I decided I had to run through a standard workflow in Lightroom and closely monitor how Lightroom used memory so that I could put that information in the article. You can read the details about the testing I did over in the article, but I was really surprised to find out that basic workflows using import, Library, and Develop module functions actually didn’t use nearly as much memory as I thought they did.
Yeah, 8GB of memory is actually workable for Lightroom. I can’t tell you how surprised I was to see this. Still, the news isn’t all good because there are definitely some features of Lightroom where you need more memory than 8GB, the article for that information.
16GB of Memory Is The Sweet Spot For Lightroom
If budget is so tight you can’t afford any more than 8GB of memory, you can make it work, especially if you shut down everything else that is running when you do your photo editing. But let’s get real here, this isn’t how any of us work. The sweet spot in price to performance to provide you enough memory to do nearly everything in Lightroom and still have room to run web browsers and Photoshop at the same time is 16GB of memory.
There are even some use cases where photographers may need more than 16GB of memory, like 32GB or even in extreme cases 64GB. Again, read the article for more information but having high megapixel (36+) and doing a lot of round tripping between Lightroom and Photoshop likely means you will need more than 16GB of memory.
By the way, Lightroom never seems to really release memory. If you stop using it for a few hours it doesn’t go from using 7GB of memory back to what it took on startup (roughly 1.5). This means a good strategy if things slow down would be to close Lightroom at which point it does finally release the memory and you can sort of start fresh.
The Lightroom Hardware Testing Project
Going through this testing of how much memory Lightroom needs made me realize that I needed to keep going down this rabbit hole. I needed to dig deeper to get similar information about how much processor (CPU) and graphics (GPU) Lightroom needs to work well. Again, I have used Lightroom enough to have a rough idea of what it needs there, but I really wanted to know what features in Lightroom need more processor vs those that can use graphics processing.
What Makes Lightroom Feel Slow?
I spent some time searching around the Internet to see if others have done the hardware testing with Lightroom that I was looking for. I found quite a few places where testing is being done on some of the features I don’t care as much about. They test import, export, convert to DNG, panorama merge, and HDR merge (like the excellent information over at pugetsystems.com).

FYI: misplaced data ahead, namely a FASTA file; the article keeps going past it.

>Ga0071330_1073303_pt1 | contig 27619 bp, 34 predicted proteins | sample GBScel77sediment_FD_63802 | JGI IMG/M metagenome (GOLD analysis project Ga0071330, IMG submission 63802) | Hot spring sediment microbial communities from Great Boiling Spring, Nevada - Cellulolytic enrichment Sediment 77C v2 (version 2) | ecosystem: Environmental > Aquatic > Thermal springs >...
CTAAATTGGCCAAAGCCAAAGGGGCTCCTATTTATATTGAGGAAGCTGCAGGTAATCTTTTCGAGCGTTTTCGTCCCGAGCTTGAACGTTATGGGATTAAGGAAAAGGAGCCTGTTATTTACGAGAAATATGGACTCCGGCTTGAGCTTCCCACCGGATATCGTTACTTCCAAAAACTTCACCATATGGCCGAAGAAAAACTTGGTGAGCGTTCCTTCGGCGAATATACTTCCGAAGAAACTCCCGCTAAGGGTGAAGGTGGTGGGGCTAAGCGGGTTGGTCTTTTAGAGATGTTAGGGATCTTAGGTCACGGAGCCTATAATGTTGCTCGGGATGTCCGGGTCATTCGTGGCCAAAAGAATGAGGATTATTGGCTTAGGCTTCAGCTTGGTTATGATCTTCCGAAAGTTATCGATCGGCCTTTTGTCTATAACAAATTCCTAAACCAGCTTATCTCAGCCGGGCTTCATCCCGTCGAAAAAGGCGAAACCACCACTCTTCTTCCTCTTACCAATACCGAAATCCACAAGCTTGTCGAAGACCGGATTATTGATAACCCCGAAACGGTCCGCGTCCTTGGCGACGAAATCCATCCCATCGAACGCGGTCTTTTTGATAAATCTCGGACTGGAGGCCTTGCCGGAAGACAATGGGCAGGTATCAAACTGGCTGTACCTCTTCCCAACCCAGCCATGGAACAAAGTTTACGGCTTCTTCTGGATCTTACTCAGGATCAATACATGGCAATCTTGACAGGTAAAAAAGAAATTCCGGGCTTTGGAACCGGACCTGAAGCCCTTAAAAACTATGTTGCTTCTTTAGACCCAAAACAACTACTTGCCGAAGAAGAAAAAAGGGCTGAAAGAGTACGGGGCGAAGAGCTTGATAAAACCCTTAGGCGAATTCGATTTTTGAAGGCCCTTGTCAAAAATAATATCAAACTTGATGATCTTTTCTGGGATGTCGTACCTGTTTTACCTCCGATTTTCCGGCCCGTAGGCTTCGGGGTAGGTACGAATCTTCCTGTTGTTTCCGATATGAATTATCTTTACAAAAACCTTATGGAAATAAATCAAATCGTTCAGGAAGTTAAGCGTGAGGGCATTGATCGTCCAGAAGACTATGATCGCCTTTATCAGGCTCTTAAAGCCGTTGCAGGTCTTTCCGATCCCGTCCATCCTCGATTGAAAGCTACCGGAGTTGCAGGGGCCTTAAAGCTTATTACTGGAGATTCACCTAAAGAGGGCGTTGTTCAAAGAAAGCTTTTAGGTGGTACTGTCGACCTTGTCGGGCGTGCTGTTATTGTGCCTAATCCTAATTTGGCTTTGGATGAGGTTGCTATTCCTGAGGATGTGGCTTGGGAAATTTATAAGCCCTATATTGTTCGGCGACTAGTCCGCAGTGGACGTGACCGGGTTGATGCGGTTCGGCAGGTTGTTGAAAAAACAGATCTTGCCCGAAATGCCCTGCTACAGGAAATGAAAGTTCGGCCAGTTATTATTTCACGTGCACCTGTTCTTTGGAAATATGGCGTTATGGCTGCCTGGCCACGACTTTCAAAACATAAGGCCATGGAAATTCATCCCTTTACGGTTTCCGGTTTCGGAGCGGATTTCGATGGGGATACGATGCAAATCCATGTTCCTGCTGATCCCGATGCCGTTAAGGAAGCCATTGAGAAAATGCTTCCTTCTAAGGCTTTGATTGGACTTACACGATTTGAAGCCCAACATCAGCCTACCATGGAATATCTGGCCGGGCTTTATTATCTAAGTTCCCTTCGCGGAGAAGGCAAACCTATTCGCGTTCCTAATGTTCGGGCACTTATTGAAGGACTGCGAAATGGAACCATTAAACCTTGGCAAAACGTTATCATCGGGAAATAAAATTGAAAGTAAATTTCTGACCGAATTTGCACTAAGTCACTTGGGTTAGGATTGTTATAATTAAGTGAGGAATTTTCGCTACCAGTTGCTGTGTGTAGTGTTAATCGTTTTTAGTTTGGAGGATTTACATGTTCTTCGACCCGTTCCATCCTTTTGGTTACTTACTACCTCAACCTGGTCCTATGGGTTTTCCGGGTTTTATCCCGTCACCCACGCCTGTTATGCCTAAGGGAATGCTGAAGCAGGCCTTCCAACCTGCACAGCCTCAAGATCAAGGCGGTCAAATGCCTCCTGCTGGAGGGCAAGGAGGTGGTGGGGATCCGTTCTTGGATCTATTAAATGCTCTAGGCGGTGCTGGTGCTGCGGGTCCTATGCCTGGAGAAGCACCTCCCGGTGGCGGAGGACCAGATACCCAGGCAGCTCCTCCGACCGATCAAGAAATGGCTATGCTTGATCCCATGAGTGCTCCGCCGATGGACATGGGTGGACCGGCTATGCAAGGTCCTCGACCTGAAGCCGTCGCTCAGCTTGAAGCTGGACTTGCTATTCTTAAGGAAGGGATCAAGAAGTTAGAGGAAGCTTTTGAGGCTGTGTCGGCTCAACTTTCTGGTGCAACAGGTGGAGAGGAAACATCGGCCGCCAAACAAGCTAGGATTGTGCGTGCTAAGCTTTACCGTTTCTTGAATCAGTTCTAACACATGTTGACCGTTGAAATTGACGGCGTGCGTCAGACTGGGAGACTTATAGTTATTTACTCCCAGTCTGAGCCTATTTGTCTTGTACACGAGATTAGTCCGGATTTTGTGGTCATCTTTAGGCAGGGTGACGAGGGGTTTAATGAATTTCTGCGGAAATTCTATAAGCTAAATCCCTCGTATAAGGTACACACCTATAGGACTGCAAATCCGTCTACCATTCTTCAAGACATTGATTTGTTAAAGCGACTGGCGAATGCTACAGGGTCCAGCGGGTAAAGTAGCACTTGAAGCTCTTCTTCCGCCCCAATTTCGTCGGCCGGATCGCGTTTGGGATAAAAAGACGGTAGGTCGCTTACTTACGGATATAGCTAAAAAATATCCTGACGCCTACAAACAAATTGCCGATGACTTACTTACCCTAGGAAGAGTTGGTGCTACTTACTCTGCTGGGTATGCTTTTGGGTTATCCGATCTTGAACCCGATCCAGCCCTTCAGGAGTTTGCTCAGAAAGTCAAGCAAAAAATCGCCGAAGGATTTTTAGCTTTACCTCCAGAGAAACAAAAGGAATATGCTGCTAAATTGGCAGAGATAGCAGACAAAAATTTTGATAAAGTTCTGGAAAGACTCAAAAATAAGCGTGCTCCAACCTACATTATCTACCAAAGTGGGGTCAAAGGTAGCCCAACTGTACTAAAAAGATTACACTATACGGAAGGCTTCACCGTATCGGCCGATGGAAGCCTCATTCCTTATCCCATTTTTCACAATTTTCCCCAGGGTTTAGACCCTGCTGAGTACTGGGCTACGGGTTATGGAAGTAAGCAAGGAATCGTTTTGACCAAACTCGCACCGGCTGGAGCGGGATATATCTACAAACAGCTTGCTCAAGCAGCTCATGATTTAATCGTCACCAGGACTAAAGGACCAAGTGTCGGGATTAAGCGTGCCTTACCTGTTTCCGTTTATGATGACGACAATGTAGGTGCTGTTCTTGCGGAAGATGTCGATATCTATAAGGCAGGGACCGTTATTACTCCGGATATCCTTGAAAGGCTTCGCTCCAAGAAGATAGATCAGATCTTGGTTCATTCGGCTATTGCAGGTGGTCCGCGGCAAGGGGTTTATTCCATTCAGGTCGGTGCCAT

It’s not that I don’t use those features, of course I do. Every photographer is going to use import and export for sure. I just don’t really care if any of those take a little longer to happen. I don’t really judge Lightroom as being slow based on the speed of those issues, although import is closest to something important to me. I think that we all feel like Lightroom is slow based on how the Develop module functions.
When we move the sliders in the Develop module we expect to see the effects of that slider changing happen in real time so that we can decide when we should stop moving the slider and be done with that adjustment. If we move the slider and we have to wait for even half a second for the change to be reflected on the screen, then Lightroom feels really slow. It is the features in the Develop module I am most interested in, and I haven’t seen the information about what hardware Lightroom needs for those sliders to work fast anywhere out there.
The “Lightroom Hardware Testing Project” Is Born
Finding literally no information out there about how much process, graphics, and memory each of the features in the Develop module need, an idea was born for some testing I could do to gather this information. I also think I understand why this information isn’t really out there today – it is really hard to gather.
When you do hardware utilization testing you really want to build automated tests that can be run over and over so that you can compare apples to apples and maintain tight control over the variables you are changing between testing runs. The features in the Develop module of Lightroom don’t really work well with existing testing tools. It is even hard to come up with a test that you can do manually so that you can try and do things the same as you repeat the tests after changing something.
After working on the problem for a little bit I came up with a way to test the Develop module features of Lightroom manually. It means using those Develop module features in a way no photographer ever would but makes it possible for me to gather information about how computer hardware is being used. The process is rocking every one of the sliders back and forth from extreme to extreme as fast as I can for one full minute, a horrible way to use the sliders in the Develop module that is entirely impractical but after giving this a try gives me the data I am looking for. Once the minute is up, I let the computer recover for one full minute before moving on to the next test (this also gives me some time to note down what happened).
This will give me very quantifiable data points on what hardware the Develop module features need but it doesn’t really answer the question about how “fast” the feature is. I can’t think of a good way to quantify that, so I am also recording with each one of these feature tests a very subjective “feel” of the feature. I use the feature as you normally would and then I record how that feature felt to me. Was it as fast as other features? Was it slower? Did I have to really slow down on moving the slider or could it keep up with me as I moved it a reasonable but fairly fast speed?
I have decided on 51 Develop module features I can test this way. After going through all 51 features tests, I will change one variable at a time to see what impact different hardware and configurations have. With there being 51 features to test and each feature test taking 2 minutes, it will be over 90 minutes just to do one set of tests. I plan to test PC vs. Mac, graphics processing and no graphics processing, previews and no previews, and 4K vs 2K. This is going to take a while.
In the end, I am hoping this Lightroom Hardware Testing Project (LHTP) will enable me to do two things:
- Do a much better job of helping photographers understand the decisions they have to make when buying a computer to run Lightroom
- Have some really good and detailed baseline tests to help me evaluate future releases of Lightroom and if Adobe has done a good job of improving performance.
If you are interested in helping out with LHTP, drop me a note by email firstname.lastname@example.org.
Jeff: How Much Memory Does Lightroom Need article!